• Layout Changes

Account for Holding Costs

  • Buying costs
  • Holding costs
  • Costs of money
  • Selling costs

Set Minimum Profit

This should be a percentage of your After Repair Value that you set for every flip.

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Seven Essential Elements of Trust Deed Investments

  1. Knowledge, experience, and integrity of the Mortgage Loan Broker through whom the transaction may be made or arranged.

Before placing your trust and money with an MLB, you would be wise to contact:

(1) the Bureau of Real Estate (CalBRE) to determine if the MLB and his or her loan representatives are properly licensed, how long each has been licensed, and whether any of the licenses have been disciplined; and

(2) the local Better Business Bureau to ask if any complaints have been lodged.

  1. Market value and equity of the property and the security for your loan.

  2. Borrower’s financial standing and credit worthiness.

  3. Escrow process involving the funding of the loan or the purchase of the promissory note.

  4. Documents and instruments describing, evidencing, and securing the loan or purchase of the promissory note.

  5. Loan servicing provisions, authority and compensation.

  6. Recovering your investment when the borrower fails to pay.

Reviewing, analyzing, and understanding the seven essential elements of trust deed investments should assist you in
evaluating the risk involved. Trust deed investments can provide an excellent return but remember, the risk of a trust deed investment is yours. Therefore, you may wish to discuss the investment with an Mortgage Loan Broker and/or other qualified professional before committing your funds.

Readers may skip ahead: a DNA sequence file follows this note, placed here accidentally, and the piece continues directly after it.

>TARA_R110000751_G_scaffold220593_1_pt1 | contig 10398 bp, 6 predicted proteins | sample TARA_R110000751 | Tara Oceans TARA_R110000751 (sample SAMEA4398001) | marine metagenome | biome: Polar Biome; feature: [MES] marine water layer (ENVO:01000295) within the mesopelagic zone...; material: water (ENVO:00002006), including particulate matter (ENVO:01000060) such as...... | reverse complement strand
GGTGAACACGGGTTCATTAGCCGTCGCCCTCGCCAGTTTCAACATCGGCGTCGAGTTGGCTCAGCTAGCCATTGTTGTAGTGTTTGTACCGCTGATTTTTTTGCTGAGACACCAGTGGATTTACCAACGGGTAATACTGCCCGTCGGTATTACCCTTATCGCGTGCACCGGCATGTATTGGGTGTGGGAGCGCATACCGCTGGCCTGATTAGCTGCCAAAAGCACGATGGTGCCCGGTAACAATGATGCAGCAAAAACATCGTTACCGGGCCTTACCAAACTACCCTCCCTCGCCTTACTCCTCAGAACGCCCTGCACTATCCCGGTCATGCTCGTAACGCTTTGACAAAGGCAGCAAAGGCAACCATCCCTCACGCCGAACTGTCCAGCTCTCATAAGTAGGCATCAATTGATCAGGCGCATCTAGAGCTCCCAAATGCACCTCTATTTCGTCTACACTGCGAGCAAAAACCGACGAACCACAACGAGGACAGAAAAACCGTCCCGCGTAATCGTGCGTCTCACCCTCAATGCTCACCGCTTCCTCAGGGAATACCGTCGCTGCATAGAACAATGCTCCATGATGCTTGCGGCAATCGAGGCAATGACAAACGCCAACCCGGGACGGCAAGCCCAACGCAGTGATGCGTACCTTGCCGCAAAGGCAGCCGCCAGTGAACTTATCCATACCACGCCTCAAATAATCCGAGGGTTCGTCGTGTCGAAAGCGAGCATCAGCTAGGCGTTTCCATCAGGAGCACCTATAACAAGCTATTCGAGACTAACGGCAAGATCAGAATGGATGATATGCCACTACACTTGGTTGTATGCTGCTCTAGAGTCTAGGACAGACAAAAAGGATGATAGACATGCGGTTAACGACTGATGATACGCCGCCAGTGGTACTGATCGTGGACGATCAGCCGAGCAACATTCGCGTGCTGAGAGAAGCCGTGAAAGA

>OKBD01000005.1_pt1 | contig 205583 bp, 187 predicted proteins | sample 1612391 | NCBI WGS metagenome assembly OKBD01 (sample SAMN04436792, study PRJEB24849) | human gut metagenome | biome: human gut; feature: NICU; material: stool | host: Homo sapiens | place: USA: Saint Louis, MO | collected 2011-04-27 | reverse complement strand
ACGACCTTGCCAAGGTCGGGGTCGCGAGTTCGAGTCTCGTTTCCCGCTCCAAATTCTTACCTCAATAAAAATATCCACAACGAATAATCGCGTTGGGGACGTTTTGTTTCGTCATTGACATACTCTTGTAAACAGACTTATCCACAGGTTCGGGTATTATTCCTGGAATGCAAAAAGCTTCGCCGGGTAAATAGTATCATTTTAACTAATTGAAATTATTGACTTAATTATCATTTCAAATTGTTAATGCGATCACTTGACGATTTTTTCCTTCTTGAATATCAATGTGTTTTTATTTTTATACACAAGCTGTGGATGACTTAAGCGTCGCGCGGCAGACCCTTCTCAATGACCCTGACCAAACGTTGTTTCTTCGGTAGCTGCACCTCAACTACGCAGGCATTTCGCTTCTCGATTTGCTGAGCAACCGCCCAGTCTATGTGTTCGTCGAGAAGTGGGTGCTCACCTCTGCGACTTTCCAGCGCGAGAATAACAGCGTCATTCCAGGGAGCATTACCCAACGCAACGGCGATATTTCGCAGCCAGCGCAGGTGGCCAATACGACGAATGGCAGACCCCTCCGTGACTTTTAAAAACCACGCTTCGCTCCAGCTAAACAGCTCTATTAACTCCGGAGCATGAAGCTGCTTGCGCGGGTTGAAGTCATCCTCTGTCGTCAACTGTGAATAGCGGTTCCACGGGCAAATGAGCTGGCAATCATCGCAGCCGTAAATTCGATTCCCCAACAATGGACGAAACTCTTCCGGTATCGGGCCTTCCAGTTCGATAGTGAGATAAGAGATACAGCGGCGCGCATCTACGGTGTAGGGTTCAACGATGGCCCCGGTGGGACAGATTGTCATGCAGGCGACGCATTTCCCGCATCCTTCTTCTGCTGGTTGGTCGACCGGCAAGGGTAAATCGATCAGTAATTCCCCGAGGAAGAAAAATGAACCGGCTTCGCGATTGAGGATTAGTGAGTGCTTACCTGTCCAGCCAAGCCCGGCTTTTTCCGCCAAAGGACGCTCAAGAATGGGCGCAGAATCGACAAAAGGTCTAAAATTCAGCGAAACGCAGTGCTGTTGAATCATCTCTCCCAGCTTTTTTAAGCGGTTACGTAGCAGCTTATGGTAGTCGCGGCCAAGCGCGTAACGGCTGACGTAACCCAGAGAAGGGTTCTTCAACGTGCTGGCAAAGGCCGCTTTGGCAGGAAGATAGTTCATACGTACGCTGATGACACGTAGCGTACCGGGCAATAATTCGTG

Reference: Guy Puccio, James Nordell and George Pfeiffer, Esq. (2014).  Brochure,  Trust Deed Investments. What you should know.  California Bureau of Real Estate.  Prepared by Parklway Land, Inc.

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Information about FHA Loans and Relevant Facts to consider

FHA loans

What do you need to know?

FHA loans have less rigorous standards than conventional loans

  • A borrower’s credit score for an FHA loans must be at or above around 580, which is considerably lower than a conventional loan.
  • One pays a lower down payment on an FHA loan, where conventional loans are at a 5% to 20% down payment. FHA loans are 3.5% to 10%. Specific percents for  down payments are determined by borrowers credit.
  • The FHA does not necessarily require credit history.
FHA loans have less rigorous standards than conventional loans The borrower's credit score for an FHA loans must be at or above 580, which is considerably lower than a conventional loan. There is a lower down payment on an FHA loan, where conventional loans can be at a 5% to 20% down payment, FHA loans are 3.5% to 10%. The specific percent will be determined by the borrowers credit.

Credit scores needed for down payments

Requirements

  • Fixed rate of interest.
  • FHA requires mortgage insurance when borrowers pay down less than 20% on the loan. FHA loans require the borrower to pay an upfront premium and an annual premium mortgage insurance. The borrower pays the upfront as the borrower gets the loan, and they pay an annual payment every month. The upfront is typically 1.75% of the loan amount, and the annual payment is typically .85% of the loan amount.

Cash repair FHA loans

  • The FHA has a special loan for borrowers to make cash repairs to their homes.

About the lenders

  • Borrowers recieve their home loans from FHA approved lenders, so some lenders differ on their rates and costs for the same loan.
  • If there was a default or a loss on the loan, the FHA would cover it, so that the lender would be safe.

 

 

 

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3 Easy ways to improve your credit score.